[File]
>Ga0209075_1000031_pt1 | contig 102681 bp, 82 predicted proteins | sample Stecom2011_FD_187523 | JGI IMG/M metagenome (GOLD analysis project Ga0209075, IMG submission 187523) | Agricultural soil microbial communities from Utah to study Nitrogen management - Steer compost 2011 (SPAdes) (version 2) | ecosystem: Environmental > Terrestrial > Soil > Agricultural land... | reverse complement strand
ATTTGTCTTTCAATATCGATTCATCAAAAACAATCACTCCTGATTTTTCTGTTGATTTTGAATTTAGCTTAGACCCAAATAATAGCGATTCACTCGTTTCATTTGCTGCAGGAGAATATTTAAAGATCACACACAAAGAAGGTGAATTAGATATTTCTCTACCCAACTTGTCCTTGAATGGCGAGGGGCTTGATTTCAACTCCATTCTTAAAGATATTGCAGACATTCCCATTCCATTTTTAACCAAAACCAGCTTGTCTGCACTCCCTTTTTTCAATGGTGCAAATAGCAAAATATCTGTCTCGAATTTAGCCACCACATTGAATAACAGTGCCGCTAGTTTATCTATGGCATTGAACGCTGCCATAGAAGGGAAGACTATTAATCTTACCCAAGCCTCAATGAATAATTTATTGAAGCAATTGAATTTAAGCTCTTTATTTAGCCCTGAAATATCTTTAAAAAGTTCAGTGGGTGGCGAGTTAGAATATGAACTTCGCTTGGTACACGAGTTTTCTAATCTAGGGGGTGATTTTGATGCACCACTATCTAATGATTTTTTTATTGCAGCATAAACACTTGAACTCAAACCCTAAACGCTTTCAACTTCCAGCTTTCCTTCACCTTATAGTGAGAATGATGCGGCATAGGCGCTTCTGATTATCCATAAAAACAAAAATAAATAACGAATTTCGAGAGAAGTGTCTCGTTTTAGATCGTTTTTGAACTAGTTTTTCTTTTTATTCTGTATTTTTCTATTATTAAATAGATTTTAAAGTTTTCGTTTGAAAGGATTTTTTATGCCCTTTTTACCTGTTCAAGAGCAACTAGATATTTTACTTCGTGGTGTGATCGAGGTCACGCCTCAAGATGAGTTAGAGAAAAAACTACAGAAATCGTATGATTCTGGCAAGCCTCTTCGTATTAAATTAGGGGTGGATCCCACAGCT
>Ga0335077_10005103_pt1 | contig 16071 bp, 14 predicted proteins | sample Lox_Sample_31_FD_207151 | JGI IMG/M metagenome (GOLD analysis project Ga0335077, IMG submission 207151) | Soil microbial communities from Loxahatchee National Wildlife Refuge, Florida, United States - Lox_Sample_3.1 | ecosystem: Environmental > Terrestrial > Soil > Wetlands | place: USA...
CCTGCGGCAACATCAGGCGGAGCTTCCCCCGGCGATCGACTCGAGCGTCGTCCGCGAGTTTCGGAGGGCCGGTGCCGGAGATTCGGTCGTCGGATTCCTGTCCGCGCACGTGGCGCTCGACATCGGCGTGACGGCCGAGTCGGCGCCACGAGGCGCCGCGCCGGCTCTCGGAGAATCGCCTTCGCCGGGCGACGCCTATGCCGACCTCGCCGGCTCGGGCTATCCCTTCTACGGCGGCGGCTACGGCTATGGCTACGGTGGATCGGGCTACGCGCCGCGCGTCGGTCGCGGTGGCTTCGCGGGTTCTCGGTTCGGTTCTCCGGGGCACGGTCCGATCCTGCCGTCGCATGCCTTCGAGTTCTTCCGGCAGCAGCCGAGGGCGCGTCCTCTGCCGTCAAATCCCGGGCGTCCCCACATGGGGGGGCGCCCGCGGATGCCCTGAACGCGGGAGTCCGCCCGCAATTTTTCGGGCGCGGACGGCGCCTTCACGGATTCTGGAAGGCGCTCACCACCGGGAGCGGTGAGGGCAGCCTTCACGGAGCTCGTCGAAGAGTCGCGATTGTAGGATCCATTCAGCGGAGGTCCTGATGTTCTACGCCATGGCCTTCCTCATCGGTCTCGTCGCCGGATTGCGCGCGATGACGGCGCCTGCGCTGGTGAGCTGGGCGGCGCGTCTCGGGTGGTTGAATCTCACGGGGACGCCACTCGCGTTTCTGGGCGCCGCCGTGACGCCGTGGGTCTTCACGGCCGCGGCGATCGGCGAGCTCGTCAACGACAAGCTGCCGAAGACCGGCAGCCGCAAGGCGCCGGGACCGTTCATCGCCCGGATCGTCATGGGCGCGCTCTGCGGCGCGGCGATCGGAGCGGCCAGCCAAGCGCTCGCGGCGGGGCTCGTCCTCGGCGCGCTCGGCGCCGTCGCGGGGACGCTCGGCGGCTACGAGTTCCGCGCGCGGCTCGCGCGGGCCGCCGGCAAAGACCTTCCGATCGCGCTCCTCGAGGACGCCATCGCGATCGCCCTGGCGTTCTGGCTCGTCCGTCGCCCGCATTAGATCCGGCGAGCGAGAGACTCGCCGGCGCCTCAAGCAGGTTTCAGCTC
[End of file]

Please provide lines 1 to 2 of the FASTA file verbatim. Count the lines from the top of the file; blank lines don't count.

>Ga0209075_1000031_pt1 | contig 102681 bp, 82 predicted proteins | sample Stecom2011_FD_187523 | JGI IMG/M metagenome (GOLD analysis project Ga0209075, IMG submission 187523) | Agricultural soil microbial communities from Utah to study Nitrogen management - Steer compost 2011 (SPAdes) (version 2) | ecosystem: Environmental > Terrestrial > Soil > Agricultural land... | reverse complement strand
ATTTGTCTTTCAATATCGATTCATCAAAAACAATCACTCCTGATTTTTCTGTTGATTTTGAATTTAGCTTAGACCCAAATAATAGCGATTCACTCGTTTCATTTGCTGCAGGAGAATATTTAAAGATCACACACAAAGAAGGTGAATTAGATATTTCTCTACCCAACTTGTCCTTGAATGGCGAGGGGCTTGATTTCAACTCCATTCTTAAAGATATTGCAGACATTCCCATTCCATTTTTAACCAAAACCAGCTTGTCTGCACTCCCTTTTTTCAATGGTGCAAATAGCAAAATATCTGTCTCGAATTTAGCCACCACATTGAATAACAGTGCCGCTAGTTTATCTATGGCATTGAACGCTGCCATAGAAGGGAAGACTATTAATCTTACCCAAGCCTCAATGAATAATTTATTGAAGCAATTGAATTTAAGCTCTTTATTTAGCCCTGAAATATCTTTAAAAAGTTCAGTGGGTGGCGAGTTAGAATATGAACTTCGCTTGGTACACGAGTTTTCTAATCTAGGGGGTGATTTTGATGCACCACTATCTAATGATTTTTTTATTGCAGCATAAACACTTGAACTCAAACCCTAAACGCTTTCAACTTCCAGCTTTCCTTCACCTTATAGTGAGAATGATGCGGCATAGGCGCTTCTGATTATCCATAAAAACAAAAATAAATAACGAATTTCGAGAGAAGTGTCTCGTTTTAGATCGTTTTTGAACTAGTTTTTCTTTTTATTCTGTATTTTTCTATTATTAAATAGATTTTAAAGTTTTCGTTTGAAAGGATTTTTTATGCCCTTTTTACCTGTTCAAGAGCAACTAGATATTTTACTTCGTGGTGTGATCGAGGTCACGCCTCAAGATGAGTTAGAGAAAAAACTACAGAAATCGTATGATTCTGGCAAGCCTCTTCGTATTAAATTAGGGGTGGATCCCACAGCT